|Year : 2021 | Volume
| Issue : 3 | Page : 190-197
Determinants of use of partograph among primary healthcare workers in Enugu State, South-East Nigeria
George Onyemaechi Ugwu1, Cosmas Kenan Onah2, Casmir Ndubuisi Ochie3, Thaddeus Chijioke Asogwa4, Nympha Onyinye Enebe5, Godwin Uchenna Ezema6
1 Department of Obstetrics and Gynaecology, University of Nigeria, Nsukka, Enugu State; Enugu State Primary Health Care Development Agency, Enugu, Nigeria
2 Enugu State Primary Health Care Development Agency, Enugu; Department of Community Medicine, Alex Ekwueme Federal University Teaching Hospital Abakaliki, Ebonyi State, Nigeria
3 Department of Community Medicine, University of Nigeria Teaching Hospital, Enugu, Nigeria
4 Enugu State Primary Health Care Development Agency, Enugu; Department of Community Medicine, Enugu State University Teaching Hospital, Enugu, Nigeria
5 Department of Community Medicine, University of Nigeria Teaching Hospital,Enugu, Nigeria
6 Enugu State Primary Health Care Development Agency, Enugu, Nigeria
|Date of Submission||19-Jul-2020|
|Date of Decision||18-Dec-2020|
|Date of Acceptance||02-Jan-2021|
|Date of Web Publication||20-Apr-2021|
Cosmas Kenan Onah
Department of Community Medicine, Alex Ekwueme Federal University Teaching Hospital Abakaliki, Ebonyi State.
Source of Support: None, Conflict of Interest: None
Background: World Health Organization (WHO) recommended use of partograph during childbirth to ensure early identification of abnormalities and prompt referral for emergency obstetrics care. However, factors that determine use of partograph during childbirth among primary healthcare workers (PHCWs) remain inadequately documented. Objective: This study investigated the determinants of use of partograph in conduct of labor among PHCWs in Enugu, South-East Nigeria. Materials and Methods: It was a cross-sectional descriptive survey of public PHCWs in Enugu State, Nigeria. Multistage sampling technique was used to select 393 respondents. Data were collected using a structured self-administered questionnaire and analyzed with IBM-SPSS version 22. Tests of statistics were conducted using χ2 and binary logistic regression, and statistical significance was determined at P-value of < 0.05. Results: Majority (87.0%) of the respondents have good knowledge of partograph. Reported regular availability of partograph is 32.8% but regular use of it is 25.2%. Statistically significant association exists between use of partograph and reception of training on it (P=0.001), knowledge of it (P=0.001), and availability of it (P=0.001). Availability of partograph was a predictor of use of it (adjusted odds ratio (AOR)=27.129; confidence interval=14.780–49.797). Conclusion: Although there is high knowledge of partograph among PHCWs in Enugu state, there is poor usage of it. There are 27 times higher odds of using partograph when it is made available compared with when it is not. We recommend regular provision of partograph to labor ward personnel in PHCWs in Enugu state and other similar populations.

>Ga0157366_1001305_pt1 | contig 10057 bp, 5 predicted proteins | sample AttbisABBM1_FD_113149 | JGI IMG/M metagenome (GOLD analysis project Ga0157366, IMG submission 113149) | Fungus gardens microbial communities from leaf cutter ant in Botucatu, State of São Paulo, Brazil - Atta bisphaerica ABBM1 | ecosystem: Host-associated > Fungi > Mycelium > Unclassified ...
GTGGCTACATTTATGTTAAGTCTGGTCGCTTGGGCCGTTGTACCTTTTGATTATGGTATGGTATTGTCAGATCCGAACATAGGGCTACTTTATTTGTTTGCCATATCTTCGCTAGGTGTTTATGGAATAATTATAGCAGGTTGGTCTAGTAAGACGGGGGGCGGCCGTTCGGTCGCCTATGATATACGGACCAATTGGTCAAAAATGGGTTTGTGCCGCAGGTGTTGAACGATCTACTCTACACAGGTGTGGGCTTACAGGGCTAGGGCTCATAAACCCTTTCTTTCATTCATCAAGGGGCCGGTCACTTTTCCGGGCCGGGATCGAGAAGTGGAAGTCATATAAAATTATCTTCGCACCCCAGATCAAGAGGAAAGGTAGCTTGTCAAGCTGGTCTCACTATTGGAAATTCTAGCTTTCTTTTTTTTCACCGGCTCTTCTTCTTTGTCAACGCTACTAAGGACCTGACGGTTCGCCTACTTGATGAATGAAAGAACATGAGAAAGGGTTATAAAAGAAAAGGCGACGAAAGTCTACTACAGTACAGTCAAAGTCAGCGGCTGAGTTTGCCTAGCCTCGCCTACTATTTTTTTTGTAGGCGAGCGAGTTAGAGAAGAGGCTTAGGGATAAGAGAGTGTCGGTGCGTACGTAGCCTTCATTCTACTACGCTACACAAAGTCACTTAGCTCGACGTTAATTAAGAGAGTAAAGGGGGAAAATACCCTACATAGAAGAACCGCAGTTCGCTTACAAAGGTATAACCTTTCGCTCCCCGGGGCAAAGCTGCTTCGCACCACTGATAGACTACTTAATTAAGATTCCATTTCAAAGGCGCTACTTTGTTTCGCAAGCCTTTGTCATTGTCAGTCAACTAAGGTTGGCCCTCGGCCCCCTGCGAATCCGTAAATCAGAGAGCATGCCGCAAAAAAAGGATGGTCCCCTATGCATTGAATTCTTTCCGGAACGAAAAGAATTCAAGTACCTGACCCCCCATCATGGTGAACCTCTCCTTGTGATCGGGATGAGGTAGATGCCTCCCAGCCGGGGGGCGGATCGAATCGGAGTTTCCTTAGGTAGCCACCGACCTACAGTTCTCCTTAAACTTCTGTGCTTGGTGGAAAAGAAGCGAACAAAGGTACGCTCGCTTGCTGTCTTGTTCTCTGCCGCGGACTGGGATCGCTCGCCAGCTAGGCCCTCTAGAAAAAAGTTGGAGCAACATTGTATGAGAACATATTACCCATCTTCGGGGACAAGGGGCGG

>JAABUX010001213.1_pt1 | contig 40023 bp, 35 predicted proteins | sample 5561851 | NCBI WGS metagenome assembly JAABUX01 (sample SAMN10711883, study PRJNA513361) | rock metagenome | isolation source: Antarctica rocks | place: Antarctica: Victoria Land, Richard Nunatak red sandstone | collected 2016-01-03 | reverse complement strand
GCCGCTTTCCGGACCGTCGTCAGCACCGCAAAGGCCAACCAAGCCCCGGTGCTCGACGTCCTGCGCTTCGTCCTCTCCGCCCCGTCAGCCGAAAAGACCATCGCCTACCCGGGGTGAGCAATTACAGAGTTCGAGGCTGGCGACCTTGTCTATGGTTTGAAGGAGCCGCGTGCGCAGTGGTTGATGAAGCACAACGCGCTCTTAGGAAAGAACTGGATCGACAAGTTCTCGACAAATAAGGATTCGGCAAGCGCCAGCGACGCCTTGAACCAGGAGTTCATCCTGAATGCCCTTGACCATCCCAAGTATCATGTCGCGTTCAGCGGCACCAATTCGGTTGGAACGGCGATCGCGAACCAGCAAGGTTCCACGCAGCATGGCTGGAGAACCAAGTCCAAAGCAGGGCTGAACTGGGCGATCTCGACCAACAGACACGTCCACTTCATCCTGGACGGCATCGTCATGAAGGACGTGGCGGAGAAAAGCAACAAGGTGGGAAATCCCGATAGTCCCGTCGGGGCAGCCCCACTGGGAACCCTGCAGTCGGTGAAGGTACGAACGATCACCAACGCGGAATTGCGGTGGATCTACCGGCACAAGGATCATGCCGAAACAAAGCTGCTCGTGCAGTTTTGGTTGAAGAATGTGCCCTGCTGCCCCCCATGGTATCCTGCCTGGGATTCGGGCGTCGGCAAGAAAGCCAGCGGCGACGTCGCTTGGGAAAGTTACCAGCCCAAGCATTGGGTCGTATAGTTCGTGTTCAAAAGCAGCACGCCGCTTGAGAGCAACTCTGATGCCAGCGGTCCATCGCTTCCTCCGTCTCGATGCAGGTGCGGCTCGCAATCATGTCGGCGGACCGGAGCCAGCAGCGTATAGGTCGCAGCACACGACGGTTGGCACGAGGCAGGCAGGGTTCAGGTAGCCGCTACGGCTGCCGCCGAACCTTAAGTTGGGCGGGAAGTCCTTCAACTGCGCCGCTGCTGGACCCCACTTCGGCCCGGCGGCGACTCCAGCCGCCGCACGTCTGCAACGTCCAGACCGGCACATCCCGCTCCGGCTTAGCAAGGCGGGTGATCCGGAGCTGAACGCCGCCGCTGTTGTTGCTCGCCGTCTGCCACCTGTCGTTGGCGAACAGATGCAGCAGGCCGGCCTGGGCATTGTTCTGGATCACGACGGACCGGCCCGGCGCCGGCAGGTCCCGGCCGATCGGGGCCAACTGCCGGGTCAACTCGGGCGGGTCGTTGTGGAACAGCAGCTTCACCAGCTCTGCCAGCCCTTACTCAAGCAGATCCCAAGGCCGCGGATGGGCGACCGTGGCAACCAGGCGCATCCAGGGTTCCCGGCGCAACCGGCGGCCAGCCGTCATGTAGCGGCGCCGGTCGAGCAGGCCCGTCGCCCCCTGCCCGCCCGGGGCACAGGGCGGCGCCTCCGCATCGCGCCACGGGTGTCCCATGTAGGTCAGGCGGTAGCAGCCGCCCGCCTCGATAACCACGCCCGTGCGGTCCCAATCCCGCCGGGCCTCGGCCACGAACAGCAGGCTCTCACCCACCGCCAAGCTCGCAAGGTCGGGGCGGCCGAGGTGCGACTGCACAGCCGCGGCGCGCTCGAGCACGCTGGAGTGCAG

Keywords: Childbirth, determinants, labor, maternal health care, partograph, primary healthcare workers
|How to cite this article:|
Ugwu GO, Onah CK, Ochie CN, Asogwa TC, Enebe NO, Ezema GU. Determinants of use of partograph among primary healthcare workers in Enugu State, South-East Nigeria. Int J Med Health Dev 2021;26:190-7
|How to cite this URL:|
Ugwu GO, Onah CK, Ochie CN, Asogwa TC, Enebe NO, Ezema GU. Determinants of use of partograph among primary healthcare workers in Enugu State, South-East Nigeria. Int J Med Health Dev [serial online] 2021 [cited 2021 Dec 9];26:190-7. Available from: https://www.ijmhdev.com/text.asp?2021/26/3/190/313952
| Introduction|| |
In 2017, approximately 810 women were reported to have died every day from preventable causes related to pregnancy and childbirth. Although maternal mortality has been declining in Nigeria, from 630 maternal deaths per 100,000 live births estimated by World Health Organization (WHO) in 2010 to 512 maternal deaths per 100,000 live births reported by Nigeria National Demographic Health Survey (NDHS) in 2018, it remains unacceptably high. The lifetime risk of maternal death in Nigeria indicates that 1 in 34 women will have a death related to maternal causes.